A time of celebrations – Samhain and Halloween

Megan jonesChaplain’s Corner

Padre Megan Jones

It’s that time of year again, when we mark the changing of the seasons. Those beautiful golden leaves have started to fall and snowflakes are already flying. Each change of the seasons have their own customs and traditions. And as we shift from the fall into those long winter nights, there are plenty of rituals and celebrations to be had.

Many children in Cold Lake are eagerly anticipating a celebration that marks the end of the fall and the beginning of that cold winter weather. They are picking out costumes, carving pumpkins and decorating the house with ghosts and goblins as they get ready to celebrate Halloween. And while this night will look different due to COVID-19, children are getting excited for some safe and socially distanced trick-or-treating.

As a chaplain, one of the beautiful gifts of my trade is to learn as much as I can about other faith traditions, their celebrations and rituals. And this year, I have been blessed to learn about a festival from Celtic Polytheism which takes place from October 30th to November 1st. Samhain (pronounced suh-win) is the first holiday of the year for pagans and neo-pagans. It is a celebration that is rich in meaning and traditions. And some of its symbolism has given rise to many of our beloved Halloween traditions.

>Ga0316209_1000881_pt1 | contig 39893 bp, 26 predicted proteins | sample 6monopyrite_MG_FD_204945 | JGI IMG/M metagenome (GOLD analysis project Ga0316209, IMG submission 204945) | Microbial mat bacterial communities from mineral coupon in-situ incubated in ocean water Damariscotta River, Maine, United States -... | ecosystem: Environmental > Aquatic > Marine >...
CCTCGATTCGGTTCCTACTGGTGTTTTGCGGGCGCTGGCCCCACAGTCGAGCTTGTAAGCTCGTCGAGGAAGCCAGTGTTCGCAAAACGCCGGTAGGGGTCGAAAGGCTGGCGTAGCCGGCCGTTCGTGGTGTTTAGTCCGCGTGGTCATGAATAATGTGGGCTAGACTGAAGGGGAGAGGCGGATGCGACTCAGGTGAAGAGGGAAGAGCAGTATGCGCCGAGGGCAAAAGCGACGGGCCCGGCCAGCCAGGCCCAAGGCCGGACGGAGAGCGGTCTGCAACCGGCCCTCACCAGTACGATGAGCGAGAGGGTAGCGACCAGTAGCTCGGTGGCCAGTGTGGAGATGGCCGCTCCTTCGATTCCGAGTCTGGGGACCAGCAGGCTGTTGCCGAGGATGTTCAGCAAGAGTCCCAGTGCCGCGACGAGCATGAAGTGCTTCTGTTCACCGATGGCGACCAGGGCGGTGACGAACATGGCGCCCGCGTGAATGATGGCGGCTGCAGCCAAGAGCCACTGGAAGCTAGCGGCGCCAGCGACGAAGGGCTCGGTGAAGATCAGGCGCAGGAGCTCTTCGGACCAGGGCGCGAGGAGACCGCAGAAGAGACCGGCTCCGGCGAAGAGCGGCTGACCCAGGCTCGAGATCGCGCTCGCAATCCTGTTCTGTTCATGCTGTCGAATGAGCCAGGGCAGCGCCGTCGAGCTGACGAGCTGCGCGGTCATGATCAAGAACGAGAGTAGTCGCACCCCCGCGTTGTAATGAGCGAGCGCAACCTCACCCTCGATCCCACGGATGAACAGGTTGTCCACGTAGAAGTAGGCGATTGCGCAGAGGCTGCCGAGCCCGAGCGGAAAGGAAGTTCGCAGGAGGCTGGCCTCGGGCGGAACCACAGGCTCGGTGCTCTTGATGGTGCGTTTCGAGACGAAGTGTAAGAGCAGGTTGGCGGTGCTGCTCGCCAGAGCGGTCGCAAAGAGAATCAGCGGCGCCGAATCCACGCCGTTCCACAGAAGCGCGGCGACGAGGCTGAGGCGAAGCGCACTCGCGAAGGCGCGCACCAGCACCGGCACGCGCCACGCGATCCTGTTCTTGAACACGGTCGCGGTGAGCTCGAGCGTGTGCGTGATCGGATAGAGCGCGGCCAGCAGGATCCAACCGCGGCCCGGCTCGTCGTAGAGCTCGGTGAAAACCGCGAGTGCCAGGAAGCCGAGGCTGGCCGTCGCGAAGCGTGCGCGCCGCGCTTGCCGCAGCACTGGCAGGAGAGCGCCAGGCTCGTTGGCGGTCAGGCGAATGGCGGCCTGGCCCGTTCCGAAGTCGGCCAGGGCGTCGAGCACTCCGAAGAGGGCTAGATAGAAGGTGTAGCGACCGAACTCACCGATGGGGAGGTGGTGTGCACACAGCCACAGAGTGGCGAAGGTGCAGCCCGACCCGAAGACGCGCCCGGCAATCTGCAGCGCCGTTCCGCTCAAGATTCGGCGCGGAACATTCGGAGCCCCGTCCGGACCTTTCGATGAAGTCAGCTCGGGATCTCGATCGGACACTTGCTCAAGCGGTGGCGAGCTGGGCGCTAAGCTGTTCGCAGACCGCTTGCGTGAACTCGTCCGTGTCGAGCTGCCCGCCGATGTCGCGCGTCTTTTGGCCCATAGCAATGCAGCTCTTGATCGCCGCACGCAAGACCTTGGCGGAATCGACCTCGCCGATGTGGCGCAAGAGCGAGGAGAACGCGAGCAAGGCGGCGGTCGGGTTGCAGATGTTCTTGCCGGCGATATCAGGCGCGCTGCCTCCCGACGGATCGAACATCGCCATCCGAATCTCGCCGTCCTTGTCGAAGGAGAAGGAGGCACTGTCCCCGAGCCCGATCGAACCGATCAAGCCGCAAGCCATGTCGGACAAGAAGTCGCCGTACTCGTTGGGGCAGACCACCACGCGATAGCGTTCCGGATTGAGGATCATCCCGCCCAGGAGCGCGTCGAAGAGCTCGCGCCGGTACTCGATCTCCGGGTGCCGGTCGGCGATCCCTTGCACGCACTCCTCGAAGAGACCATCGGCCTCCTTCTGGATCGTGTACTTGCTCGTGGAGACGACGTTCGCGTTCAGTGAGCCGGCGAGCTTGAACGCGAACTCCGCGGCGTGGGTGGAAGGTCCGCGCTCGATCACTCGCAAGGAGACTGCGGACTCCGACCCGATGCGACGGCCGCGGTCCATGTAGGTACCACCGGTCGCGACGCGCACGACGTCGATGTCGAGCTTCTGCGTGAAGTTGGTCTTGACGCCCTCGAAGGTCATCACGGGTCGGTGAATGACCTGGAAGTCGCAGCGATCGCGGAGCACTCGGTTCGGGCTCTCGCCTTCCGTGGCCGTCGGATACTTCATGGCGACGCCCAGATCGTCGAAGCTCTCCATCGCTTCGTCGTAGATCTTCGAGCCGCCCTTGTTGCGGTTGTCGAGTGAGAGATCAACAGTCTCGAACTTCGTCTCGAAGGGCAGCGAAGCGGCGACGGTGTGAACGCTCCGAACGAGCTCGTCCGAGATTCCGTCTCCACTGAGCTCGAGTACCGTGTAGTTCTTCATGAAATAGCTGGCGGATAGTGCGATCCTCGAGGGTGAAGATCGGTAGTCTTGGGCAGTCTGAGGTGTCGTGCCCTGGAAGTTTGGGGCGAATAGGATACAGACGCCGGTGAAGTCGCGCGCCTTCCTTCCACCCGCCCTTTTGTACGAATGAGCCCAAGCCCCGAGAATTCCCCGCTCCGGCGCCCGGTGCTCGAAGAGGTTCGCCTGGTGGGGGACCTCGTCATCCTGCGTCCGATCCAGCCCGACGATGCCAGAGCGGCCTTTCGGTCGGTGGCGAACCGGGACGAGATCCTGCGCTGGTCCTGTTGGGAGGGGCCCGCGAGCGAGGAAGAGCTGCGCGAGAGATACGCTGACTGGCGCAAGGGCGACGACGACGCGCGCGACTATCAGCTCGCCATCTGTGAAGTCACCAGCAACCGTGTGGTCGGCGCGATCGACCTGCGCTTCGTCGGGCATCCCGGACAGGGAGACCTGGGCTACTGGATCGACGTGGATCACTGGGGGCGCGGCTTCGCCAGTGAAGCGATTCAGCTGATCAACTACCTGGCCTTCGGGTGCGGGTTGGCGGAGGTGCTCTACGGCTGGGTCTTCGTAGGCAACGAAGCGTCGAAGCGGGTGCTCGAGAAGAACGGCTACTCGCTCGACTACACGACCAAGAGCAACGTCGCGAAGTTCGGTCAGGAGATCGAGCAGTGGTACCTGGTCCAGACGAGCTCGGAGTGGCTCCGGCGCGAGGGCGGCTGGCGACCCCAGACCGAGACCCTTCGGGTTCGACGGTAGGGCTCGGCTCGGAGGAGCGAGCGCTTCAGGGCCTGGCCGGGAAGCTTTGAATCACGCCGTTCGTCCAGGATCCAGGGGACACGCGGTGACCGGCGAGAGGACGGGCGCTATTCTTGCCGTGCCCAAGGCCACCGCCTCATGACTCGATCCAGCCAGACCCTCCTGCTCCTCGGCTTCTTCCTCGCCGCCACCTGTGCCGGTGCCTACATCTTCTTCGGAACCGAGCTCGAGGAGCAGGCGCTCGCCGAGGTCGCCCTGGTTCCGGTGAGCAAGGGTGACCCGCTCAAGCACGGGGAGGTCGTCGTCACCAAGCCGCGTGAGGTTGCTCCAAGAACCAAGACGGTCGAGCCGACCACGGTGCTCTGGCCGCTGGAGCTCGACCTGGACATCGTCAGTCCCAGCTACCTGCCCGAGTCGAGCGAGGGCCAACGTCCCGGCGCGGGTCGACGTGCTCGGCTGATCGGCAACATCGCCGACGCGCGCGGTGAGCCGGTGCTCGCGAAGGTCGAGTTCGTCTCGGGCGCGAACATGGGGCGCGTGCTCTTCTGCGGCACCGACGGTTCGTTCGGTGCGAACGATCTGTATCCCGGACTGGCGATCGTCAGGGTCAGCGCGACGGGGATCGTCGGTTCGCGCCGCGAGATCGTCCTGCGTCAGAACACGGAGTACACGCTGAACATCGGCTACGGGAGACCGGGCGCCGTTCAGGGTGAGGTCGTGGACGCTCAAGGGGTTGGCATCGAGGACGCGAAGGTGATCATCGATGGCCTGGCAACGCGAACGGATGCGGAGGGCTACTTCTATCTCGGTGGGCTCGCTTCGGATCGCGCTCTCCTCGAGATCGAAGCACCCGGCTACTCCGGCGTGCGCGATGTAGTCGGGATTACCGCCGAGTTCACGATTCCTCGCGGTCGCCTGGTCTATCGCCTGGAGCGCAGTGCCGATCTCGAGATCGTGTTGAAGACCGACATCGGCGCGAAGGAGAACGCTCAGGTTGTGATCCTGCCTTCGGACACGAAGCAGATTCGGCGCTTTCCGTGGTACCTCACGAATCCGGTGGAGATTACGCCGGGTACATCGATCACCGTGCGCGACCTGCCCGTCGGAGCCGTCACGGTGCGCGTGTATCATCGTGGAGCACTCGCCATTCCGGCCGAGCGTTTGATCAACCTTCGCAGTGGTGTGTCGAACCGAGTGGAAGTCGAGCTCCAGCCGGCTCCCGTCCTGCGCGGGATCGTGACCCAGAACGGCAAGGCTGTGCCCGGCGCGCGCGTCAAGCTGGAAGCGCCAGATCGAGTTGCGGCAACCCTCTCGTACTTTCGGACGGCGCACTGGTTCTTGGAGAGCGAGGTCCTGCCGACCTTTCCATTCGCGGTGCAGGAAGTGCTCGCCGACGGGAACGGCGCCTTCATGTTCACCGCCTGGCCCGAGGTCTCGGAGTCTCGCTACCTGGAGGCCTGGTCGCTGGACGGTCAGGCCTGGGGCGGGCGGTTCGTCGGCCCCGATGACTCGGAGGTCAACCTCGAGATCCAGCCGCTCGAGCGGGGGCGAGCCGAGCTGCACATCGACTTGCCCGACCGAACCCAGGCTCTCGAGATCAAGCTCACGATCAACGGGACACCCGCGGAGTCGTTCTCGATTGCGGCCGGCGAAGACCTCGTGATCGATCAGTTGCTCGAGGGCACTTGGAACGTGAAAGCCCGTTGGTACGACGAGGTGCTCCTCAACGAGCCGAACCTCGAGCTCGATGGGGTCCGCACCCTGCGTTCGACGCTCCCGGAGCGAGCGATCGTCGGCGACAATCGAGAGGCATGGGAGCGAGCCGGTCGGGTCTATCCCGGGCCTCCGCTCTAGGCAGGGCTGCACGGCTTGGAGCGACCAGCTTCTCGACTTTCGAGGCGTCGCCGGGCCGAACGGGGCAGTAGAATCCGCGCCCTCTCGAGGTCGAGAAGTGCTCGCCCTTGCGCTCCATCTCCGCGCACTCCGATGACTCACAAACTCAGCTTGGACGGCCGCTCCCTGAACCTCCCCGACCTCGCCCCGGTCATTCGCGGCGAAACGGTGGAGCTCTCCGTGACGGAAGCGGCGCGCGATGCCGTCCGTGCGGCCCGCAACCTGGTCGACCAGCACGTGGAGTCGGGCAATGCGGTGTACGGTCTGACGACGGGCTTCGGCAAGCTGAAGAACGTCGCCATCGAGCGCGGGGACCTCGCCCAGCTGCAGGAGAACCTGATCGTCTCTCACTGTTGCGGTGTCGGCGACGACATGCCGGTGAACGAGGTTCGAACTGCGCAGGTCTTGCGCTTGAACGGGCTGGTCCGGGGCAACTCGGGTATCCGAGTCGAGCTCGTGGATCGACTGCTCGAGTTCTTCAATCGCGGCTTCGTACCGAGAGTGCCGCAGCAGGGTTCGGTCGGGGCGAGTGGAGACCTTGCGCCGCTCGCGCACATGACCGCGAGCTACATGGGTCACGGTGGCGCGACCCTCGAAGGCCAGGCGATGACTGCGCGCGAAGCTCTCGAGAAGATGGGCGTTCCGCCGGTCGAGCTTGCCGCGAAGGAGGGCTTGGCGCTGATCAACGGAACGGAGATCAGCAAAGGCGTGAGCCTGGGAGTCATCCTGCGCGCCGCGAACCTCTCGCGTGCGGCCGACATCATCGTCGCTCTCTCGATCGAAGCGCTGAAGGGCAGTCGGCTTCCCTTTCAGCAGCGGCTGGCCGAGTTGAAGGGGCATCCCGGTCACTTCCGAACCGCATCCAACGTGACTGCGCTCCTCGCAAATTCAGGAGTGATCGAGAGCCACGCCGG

Samhain marks the end of the summer and harvest seasons and the beginning of the dark days of winter. During this time, it’s believed the boundary between the world of the living and the dead becomes thinned and blurred. Because of this, our ancestors and other spirits may return to visit us. It is a time for deep reflection, celebration and commemoration for those who have gone before us. Feasts are usually held and it’s traditional to set a place at the table with an empty seat for those who have passed away.

Samhain also marks the beginning of the Wild Hunt. Various Gods or Goddesses lead this spectral horde in which they gather up the souls of the departed and take them to the next world. Avoiding the Hunt is a good rule of thumb. And some would caution that if you were to ever witness it, you would be swept up in it and taken to the land of the dead. Pagans used to carve turnips and leave them on windowsills to ward off these wayward spirits. Today we carve pumpkins; leaving them on our doorsteps to welcome trick-or-treaters. Some pagans also wore masks so that the Hunt wouldn’t recognize them and carry them off. This tradition carried on but changed over time. In the UK during the 18th century, masks were no longer worn to avoid the soul-snatching Hunt, but rather, to trick your neighbours until they paid the price of sweat treats.

Whether you’ll be celebrating Halloween with some social-distancing trick-or-treating or sinking into the beautifully contemplative and reflective holiday of Samhain, blessed be your celebrations.

A special thank-you to Tanya St-Jacques for her generous teachings and being a fantastic source of information for this article.